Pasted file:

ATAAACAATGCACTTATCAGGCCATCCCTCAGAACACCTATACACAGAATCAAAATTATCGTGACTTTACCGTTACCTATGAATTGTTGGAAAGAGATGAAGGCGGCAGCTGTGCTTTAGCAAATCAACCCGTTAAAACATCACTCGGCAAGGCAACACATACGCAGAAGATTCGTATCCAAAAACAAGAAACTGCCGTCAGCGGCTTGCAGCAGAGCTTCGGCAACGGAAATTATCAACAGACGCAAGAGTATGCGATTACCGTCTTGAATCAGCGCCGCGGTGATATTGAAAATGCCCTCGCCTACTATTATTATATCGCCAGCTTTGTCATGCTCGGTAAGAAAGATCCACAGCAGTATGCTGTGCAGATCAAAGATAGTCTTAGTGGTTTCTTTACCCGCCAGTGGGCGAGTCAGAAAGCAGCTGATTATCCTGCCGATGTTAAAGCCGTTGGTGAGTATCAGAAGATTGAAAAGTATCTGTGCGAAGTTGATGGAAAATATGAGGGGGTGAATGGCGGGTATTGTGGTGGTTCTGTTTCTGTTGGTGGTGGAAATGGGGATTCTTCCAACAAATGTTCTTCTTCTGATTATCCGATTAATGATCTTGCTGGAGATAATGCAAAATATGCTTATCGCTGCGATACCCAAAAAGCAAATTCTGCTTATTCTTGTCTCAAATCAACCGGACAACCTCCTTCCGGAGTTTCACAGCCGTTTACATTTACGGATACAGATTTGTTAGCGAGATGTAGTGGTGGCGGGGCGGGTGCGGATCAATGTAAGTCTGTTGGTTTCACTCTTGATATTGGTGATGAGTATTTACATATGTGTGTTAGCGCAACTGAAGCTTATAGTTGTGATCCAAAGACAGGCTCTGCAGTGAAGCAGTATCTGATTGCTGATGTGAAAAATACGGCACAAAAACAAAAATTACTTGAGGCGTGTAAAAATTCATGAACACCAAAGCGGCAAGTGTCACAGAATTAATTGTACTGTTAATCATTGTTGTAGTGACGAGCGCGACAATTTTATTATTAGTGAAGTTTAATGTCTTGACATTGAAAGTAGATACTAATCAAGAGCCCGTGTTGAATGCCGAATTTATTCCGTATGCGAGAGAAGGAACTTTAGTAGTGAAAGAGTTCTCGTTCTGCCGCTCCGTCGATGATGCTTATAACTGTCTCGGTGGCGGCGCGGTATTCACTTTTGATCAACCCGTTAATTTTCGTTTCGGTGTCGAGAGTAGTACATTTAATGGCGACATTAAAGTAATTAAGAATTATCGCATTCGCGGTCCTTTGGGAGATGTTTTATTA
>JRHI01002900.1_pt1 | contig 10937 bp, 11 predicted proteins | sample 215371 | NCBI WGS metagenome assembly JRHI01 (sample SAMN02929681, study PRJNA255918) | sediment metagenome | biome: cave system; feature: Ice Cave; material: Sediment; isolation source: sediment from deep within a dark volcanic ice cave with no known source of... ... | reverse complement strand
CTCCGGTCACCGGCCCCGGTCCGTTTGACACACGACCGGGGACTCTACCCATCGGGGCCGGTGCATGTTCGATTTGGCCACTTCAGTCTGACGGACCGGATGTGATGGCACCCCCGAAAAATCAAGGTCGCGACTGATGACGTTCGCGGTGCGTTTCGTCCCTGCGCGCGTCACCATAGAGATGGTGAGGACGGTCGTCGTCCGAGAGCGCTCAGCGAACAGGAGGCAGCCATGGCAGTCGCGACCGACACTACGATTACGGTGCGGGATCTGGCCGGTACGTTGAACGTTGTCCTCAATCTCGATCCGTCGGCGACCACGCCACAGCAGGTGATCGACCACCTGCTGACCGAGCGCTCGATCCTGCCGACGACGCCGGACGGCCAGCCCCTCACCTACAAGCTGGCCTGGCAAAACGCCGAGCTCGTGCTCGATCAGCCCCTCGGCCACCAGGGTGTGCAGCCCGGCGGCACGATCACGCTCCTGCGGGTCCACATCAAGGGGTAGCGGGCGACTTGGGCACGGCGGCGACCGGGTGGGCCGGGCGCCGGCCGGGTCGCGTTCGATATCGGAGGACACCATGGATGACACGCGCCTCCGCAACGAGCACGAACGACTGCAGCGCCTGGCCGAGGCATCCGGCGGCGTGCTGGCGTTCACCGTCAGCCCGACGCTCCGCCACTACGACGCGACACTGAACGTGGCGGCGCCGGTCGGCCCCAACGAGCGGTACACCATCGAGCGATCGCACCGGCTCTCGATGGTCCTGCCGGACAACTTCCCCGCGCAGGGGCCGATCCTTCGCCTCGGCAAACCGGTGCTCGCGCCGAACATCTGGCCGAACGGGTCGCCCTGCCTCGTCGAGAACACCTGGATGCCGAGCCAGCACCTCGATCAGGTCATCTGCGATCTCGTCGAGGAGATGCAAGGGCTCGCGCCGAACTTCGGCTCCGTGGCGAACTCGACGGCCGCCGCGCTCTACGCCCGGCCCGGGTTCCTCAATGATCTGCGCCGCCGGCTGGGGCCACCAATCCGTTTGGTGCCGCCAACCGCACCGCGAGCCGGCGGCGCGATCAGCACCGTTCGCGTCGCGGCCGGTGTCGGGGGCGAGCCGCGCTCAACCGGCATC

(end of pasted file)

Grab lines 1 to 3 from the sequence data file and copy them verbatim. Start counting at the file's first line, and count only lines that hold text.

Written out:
ATAAACAATGCACTTATCAGGCCATCCCTCAGAACACCTATACACAGAATCAAAATTATCGTGACTTTACCGTTACCTATGAATTGTTGGAAAGAGATGAAGGCGGCAGCTGTGCTTTAGCAAATCAACCCGTTAAAACATCACTCGGCAAGGCAACACATACGCAGAAGATTCGTATCCAAAAACAAGAAACTGCCGTCAGCGGCTTGCAGCAGAGCTTCGGCAACGGAAATTATCAACAGACGCAAGAGTATGCGATTACCGTCTTGAATCAGCGCCGCGGTGATATTGAAAATGCCCTCGCCTACTATTATTATATCGCCAGCTTTGTCATGCTCGGTAAGAAAGATCCACAGCAGTATGCTGTGCAGATCAAAGATAGTCTTAGTGGTTTCTTTACCCGCCAGTGGGCGAGTCAGAAAGCAGCTGATTATCCTGCCGATGTTAAAGCCGTTGGTGAGTATCAGAAGATTGAAAAGTATCTGTGCGAAGTTGATGGAAAATATGAGGGGGTGAATGGCGGGTATTGTGGTGGTTCTGTTTCTGTTGGTGGTGGAAATGGGGATTCTTCCAACAAATGTTCTTCTTCTGATTATCCGATTAATGATCTTGCTGGAGATAATGCAAAATATGCTTATCGCTGCGATACCCAAAAAGCAAATTCTGCTTATTCTTGTCTCAAATCAACCGGACAACCTCCTTCCGGAGTTTCACAGCCGTTTACATTTACGGATACAGATTTGTTAGCGAGATGTAGTGGTGGCGGGGCGGGTGCGGATCAATGTAAGTCTGTTGGTTTCACTCTTGATATTGGTGATGAGTATTTACATATGTGTGTTAGCGCAACTGAAGCTTATAGTTGTGATCCAAAGACAGGCTCTGCAGTGAAGCAGTATCTGATTGCTGATGTGAAAAATACGGCACAAAAACAAAAATTACTTGAGGCGTGTAAAAATTCATGAACACCAAAGCGGCAAGTGTCACAGAATTAATTGTACTGTTAATCATTGTTGTAGTGACGAGCGCGACAATTTTATTATTAGTGAAGTTTAATGTCTTGACATTGAAAGTAGATACTAATCAAGAGCCCGTGTTGAATGCCGAATTTATTCCGTATGCGAGAGAAGGAACTTTAGTAGTGAAAGAGTTCTCGTTCTGCCGCTCCGTCGATGATGCTTATAACTGTCTCGGTGGCGGCGCGGTATTCACTTTTGATCAACCCGTTAATTTTCGTTTCGGTGTCGAGAGTAGTACATTTAATGGCGACATTAAAGTAATTAAGAATTATCGCATTCGCGGTCCTTTGGGAGATGTTTTATTA
>JRHI01002900.1_pt1 | contig 10937 bp, 11 predicted proteins | sample 215371 | NCBI WGS metagenome assembly JRHI01 (sample SAMN02929681, study PRJNA255918) | sediment metagenome | biome: cave system; feature: Ice Cave; material: Sediment; isolation source: sediment from deep within a dark volcanic ice cave with no known source of... ... | reverse complement strand
CTCCGGTCACCGGCCCCGGTCCGTTTGACACACGACCGGGGACTCTACCCATCGGGGCCGGTGCATGTTCGATTTGGCCACTTCAGTCTGACGGACCGGATGTGATGGCACCCCCGAAAAATCAAGGTCGCGACTGATGACGTTCGCGGTGCGTTTCGTCCCTGCGCGCGTCACCATAGAGATGGTGAGGACGGTCGTCGTCCGAGAGCGCTCAGCGAACAGGAGGCAGCCATGGCAGTCGCGACCGACACTACGATTACGGTGCGGGATCTGGCCGGTACGTTGAACGTTGTCCTCAATCTCGATCCGTCGGCGACCACGCCACAGCAGGTGATCGACCACCTGCTGACCGAGCGCTCGATCCTGCCGACGACGCCGGACGGCCAGCCCCTCACCTACAAGCTGGCCTGGCAAAACGCCGAGCTCGTGCTCGATCAGCCCCTCGGCCACCAGGGTGTGCAGCCCGGCGGCACGATCACGCTCCTGCGGGTCCACATCAAGGGGTAGCGGGCGACTTGGGCACGGCGGCGACCGGGTGGGCCGGGCGCCGGCCGGGTCGCGTTCGATATCGGAGGACACCATGGATGACACGCGCCTCCGCAACGAGCACGAACGACTGCAGCGCCTGGCCGAGGCATCCGGCGGCGTGCTGGCGTTCACCGTCAGCCCGACGCTCCGCCACTACGACGCGACACTGAACGTGGCGGCGCCGGTCGGCCCCAACGAGCGGTACACCATCGAGCGATCGCACCGGCTCTCGATGGTCCTGCCGGACAACTTCCCCGCGCAGGGGCCGATCCTTCGCCTCGGCAAACCGGTGCTCGCGCCGAACATCTGGCCGAACGGGTCGCCCTGCCTCGTCGAGAACACCTGGATGCCGAGCCAGCACCTCGATCAGGTCATCTGCGATCTCGTCGAGGAGATGCAAGGGCTCGCGCCGAACTTCGGCTCCGTGGCGAACTCGACGGCCGCCGCGCTCTACGCCCGGCCCGGGTTCCTCAATGATCTGCGCCGCCGGCTGGGGCCACCAATCCGTTTGGTGCCGCCAACCGCACCGCGAGCCGGCGGCGCGATCAGCACCGTTCGCGTCGCGGCCGGTGTCGGGGGCGAGCCGCGCTCAACCGGCATC